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  1. #1
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    A bubble bath, a glass of wine, a spritz of...

    After a light bath, to restore the removed oils, is WD-40 an allright spray to use on the chain, derailer, and brake pivots? Or do I really need to go for bike specific oils? (of course the rims will be free of the oil, I understand the danger in that.)

  2. #2
    You know you want to. Eatadonut's Avatar
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    Quote Originally Posted by QuantumTurkey
    After a light bath, to restore the removed oils, is WD-40 an allright spray to use on the chain, derailer, and brake pivots? Or do I really need to go for bike specific oils? (of course the rims will be free of the oil, I understand the danger in that.)
    no. WD-40 is not a lube. It will last you approximately 400 feet before your bike starts squealing like a stuck pig. Use oil (I like sewing machine oil) or bike-specific wax products on your chain. Your derailleur and brake pivots should get oil, I usually use Phil's Tenacious for those parts, but a lightweight motor oil would accomplish the same task. As always, make sure and wipe off the excess to keep it from attracting dirt.


    WD-40 is for cleaning.
    Weather today: Hot. Humid. Potholes.

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    Thanks for the VERY fast reply, so what do I need to look for in a bike specific oil, what specific ingredients or WD-X (I'm a bicycling and general maintenance newbie). Do I need different oils for the various parts, or can some share the same oils? (and if so, which of course)

  4. #4
    You know you want to. Eatadonut's Avatar
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    Quote Originally Posted by QuantumTurkey
    Thanks for the VERY fast reply, so what do I need to look for in a bike specific oil, what specific ingredients or WD-X (I'm a bicycling and general maintenance newbie). Do I need different oils for the various parts, or can some share the same oils? (and if so, which of course)

    People love all sorts of things for chain lube. White Lightning and Rock 'n Roll lubes have worked for me in the past, but they wear off pretty quickly. I'll let other people argue about the best bike-specific chain lube

    I have a pile of lubes for different things. In terms of liquid lubrication:

    derailleurs, pivots, and anything that moves relatively slowly: Phil's Tenacious Oil (a little pricey, but the bottle I have was like $14 and has lasted me 3 years so far - get it at a bike store)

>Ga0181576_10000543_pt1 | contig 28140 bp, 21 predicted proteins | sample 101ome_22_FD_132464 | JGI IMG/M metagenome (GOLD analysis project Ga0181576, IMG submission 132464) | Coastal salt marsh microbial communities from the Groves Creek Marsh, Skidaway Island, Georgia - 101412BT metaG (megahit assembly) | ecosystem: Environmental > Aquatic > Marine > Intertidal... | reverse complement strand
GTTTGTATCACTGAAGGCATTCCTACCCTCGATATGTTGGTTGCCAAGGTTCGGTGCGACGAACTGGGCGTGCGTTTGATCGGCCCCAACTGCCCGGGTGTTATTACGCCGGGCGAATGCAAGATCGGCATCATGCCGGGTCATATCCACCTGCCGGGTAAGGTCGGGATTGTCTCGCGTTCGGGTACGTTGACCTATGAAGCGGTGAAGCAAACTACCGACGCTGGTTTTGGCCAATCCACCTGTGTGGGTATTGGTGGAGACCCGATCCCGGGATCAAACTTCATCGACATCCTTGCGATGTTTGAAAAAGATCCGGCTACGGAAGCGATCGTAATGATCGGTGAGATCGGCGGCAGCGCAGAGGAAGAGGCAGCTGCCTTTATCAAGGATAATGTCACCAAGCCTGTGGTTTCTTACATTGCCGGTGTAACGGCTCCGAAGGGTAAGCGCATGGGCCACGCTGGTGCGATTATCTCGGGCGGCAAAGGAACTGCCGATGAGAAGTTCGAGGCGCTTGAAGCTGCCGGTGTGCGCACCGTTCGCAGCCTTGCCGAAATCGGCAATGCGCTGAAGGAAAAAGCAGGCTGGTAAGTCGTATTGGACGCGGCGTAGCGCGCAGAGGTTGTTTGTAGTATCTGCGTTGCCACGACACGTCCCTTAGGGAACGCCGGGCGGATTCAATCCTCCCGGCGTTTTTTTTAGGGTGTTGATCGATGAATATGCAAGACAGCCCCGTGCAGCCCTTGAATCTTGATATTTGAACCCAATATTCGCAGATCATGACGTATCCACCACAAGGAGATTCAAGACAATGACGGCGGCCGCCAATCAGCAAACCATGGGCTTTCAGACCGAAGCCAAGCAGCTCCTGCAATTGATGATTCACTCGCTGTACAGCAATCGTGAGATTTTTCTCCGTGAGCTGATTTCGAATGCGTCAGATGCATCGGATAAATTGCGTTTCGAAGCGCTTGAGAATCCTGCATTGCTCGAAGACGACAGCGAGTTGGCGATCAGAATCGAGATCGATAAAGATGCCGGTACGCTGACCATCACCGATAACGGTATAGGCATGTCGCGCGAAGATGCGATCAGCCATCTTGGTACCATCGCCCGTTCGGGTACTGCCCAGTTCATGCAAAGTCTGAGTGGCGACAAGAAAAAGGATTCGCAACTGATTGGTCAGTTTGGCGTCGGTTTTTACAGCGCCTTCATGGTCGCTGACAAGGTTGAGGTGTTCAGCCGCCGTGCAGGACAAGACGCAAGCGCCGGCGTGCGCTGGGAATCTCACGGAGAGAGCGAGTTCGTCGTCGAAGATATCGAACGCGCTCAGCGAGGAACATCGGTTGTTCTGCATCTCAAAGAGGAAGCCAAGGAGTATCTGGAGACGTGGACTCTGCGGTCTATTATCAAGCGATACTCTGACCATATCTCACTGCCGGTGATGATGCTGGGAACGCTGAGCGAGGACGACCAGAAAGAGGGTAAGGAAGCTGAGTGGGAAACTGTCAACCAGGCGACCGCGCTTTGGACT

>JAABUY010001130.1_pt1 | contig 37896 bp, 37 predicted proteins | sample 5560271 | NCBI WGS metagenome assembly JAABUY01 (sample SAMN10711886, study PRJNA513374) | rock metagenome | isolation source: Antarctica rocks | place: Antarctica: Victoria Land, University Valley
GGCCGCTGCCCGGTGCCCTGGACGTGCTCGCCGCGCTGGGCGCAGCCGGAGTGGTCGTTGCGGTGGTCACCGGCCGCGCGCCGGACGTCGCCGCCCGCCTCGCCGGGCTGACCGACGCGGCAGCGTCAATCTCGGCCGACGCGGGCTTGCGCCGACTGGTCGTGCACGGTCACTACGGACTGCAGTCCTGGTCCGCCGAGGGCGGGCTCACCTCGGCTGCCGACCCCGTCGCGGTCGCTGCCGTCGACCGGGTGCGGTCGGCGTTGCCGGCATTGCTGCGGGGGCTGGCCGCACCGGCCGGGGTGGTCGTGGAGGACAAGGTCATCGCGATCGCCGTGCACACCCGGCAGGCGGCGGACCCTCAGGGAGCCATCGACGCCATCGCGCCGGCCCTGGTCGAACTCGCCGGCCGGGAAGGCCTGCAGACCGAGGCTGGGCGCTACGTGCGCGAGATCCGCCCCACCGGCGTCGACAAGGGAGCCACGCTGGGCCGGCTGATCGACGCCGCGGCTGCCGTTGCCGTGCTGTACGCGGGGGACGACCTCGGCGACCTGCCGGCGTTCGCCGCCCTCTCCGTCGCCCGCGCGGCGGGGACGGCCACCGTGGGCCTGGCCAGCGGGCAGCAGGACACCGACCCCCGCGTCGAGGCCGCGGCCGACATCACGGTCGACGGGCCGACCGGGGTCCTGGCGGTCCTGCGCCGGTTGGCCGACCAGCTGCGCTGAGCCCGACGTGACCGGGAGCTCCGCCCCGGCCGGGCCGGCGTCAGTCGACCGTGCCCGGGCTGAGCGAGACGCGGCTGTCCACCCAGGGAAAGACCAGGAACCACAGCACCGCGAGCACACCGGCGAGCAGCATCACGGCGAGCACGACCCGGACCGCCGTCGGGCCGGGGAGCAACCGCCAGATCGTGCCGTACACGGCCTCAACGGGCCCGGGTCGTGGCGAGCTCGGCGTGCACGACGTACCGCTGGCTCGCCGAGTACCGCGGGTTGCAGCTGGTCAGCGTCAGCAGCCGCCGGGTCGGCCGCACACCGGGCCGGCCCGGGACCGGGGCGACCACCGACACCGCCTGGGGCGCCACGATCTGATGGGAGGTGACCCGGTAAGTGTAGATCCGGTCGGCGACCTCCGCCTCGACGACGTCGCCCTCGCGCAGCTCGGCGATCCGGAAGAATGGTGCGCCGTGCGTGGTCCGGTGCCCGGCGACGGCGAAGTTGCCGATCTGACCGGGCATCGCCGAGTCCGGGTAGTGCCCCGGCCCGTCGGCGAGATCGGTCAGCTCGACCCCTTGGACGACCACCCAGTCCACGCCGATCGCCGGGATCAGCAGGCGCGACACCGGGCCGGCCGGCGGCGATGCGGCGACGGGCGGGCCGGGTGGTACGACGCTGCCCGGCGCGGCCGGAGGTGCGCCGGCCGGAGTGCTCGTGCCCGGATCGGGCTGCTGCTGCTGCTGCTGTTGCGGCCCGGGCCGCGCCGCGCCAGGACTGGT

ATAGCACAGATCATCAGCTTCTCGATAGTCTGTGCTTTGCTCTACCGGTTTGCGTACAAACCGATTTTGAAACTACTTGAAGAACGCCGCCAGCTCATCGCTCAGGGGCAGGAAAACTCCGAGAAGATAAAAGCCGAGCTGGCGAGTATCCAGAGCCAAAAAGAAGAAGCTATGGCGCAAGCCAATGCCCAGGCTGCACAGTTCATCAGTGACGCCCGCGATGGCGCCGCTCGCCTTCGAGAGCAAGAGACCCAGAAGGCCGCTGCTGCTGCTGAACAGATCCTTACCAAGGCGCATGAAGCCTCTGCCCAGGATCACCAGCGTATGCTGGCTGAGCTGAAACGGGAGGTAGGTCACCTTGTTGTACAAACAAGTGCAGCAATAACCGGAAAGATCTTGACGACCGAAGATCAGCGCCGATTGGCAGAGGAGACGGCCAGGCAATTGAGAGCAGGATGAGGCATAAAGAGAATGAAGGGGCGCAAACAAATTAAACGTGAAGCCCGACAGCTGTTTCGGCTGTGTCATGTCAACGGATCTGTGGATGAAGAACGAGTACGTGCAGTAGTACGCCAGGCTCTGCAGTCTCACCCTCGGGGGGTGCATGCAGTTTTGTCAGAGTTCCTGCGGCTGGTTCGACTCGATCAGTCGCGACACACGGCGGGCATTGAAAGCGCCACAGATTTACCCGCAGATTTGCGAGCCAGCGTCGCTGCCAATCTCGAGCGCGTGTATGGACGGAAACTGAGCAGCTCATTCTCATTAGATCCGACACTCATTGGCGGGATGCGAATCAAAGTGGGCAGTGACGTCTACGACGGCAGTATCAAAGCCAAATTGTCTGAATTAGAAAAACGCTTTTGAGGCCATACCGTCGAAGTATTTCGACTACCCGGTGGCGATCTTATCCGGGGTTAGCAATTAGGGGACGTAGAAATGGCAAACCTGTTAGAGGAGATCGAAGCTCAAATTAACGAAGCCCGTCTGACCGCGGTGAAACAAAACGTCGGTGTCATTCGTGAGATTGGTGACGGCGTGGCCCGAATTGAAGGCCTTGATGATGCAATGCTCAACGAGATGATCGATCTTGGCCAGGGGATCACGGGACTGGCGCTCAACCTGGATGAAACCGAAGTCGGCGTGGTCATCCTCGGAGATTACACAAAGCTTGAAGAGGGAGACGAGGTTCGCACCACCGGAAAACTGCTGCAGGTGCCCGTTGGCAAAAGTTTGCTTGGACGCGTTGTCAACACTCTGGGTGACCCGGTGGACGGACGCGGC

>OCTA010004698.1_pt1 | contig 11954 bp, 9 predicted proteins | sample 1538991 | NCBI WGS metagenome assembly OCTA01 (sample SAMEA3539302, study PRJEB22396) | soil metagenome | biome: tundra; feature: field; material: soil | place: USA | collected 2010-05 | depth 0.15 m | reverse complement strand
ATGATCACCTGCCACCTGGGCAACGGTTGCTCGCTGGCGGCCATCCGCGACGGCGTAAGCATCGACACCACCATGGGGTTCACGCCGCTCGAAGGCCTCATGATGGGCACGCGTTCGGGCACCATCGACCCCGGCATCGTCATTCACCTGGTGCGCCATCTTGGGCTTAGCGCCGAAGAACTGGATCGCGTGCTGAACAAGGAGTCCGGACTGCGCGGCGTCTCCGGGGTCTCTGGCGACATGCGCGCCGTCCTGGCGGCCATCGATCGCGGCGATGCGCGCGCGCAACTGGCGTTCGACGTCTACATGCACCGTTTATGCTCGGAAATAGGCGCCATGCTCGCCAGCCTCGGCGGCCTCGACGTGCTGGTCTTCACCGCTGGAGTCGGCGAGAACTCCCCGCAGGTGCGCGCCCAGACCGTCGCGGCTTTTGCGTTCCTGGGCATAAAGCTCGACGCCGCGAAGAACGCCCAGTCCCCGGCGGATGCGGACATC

Fast moving things, like chains: Singer Sewing Machine Oil (find it at wal-mart or any hobby store). I believe people also use *** oil to much the same effect. If you're adventurous, you can dilute motor oil with mineral spirits and try to come up with a good ratio for your chain, but the sewing machine oil is plenty cheap and works well. Mine even came with a lid with a perfect little squirter for oiling the chain.

    Cleaning products NOT to be used as lubrication, no matter the slippery surface they seem to leave behind:
    WD-40
    Simple Green
    Anything else with grease cleaning properties.
    Weather today: Hot. Humid. Potholes.

  5. #5
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    Yep you definitely want to use oil on derailleur pivots and most likely the chain. I use Tri-flow from the bike shop since it is reasonably cheap, but in a pinch motor oil or other light machine oils would work. There are all sorts of homebrews out there, but I would stick with something good to go directly from the can.

    Make sure all the degreaser is removed/dry before lubing. Also things like chains and derailleurs should be cleaned and relubed after riding in heavy rains or conditions where the drivetrain gets muddy.
    God grant me the serenity to accept the hills and winds I cannot change;
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    24 mi. roundtrip -- Maryland suburbs to DC and back.

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    The WD in WD-40 stands for water dispersant. Use it (or actually just use an eco safe degreaser if possible) to clean the chain, then use one of the many products mentioned on BF to lube it.

  7. #7
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    Quote Originally Posted by mlts22
    The WD in WD-40 stands for water dispersant. Use it (or actually just use an eco safe degreaser if possible) to clean the chain, then use one of the many products mentioned on BF to lube it.
    The only problem with using WD-40 as a cleaner is the film it leaves behind. In the past, i've WD-40'd, followed by a wash with the power nozzle on my garden hose. Then lube.
    Weather today: Hot. Humid. Potholes.

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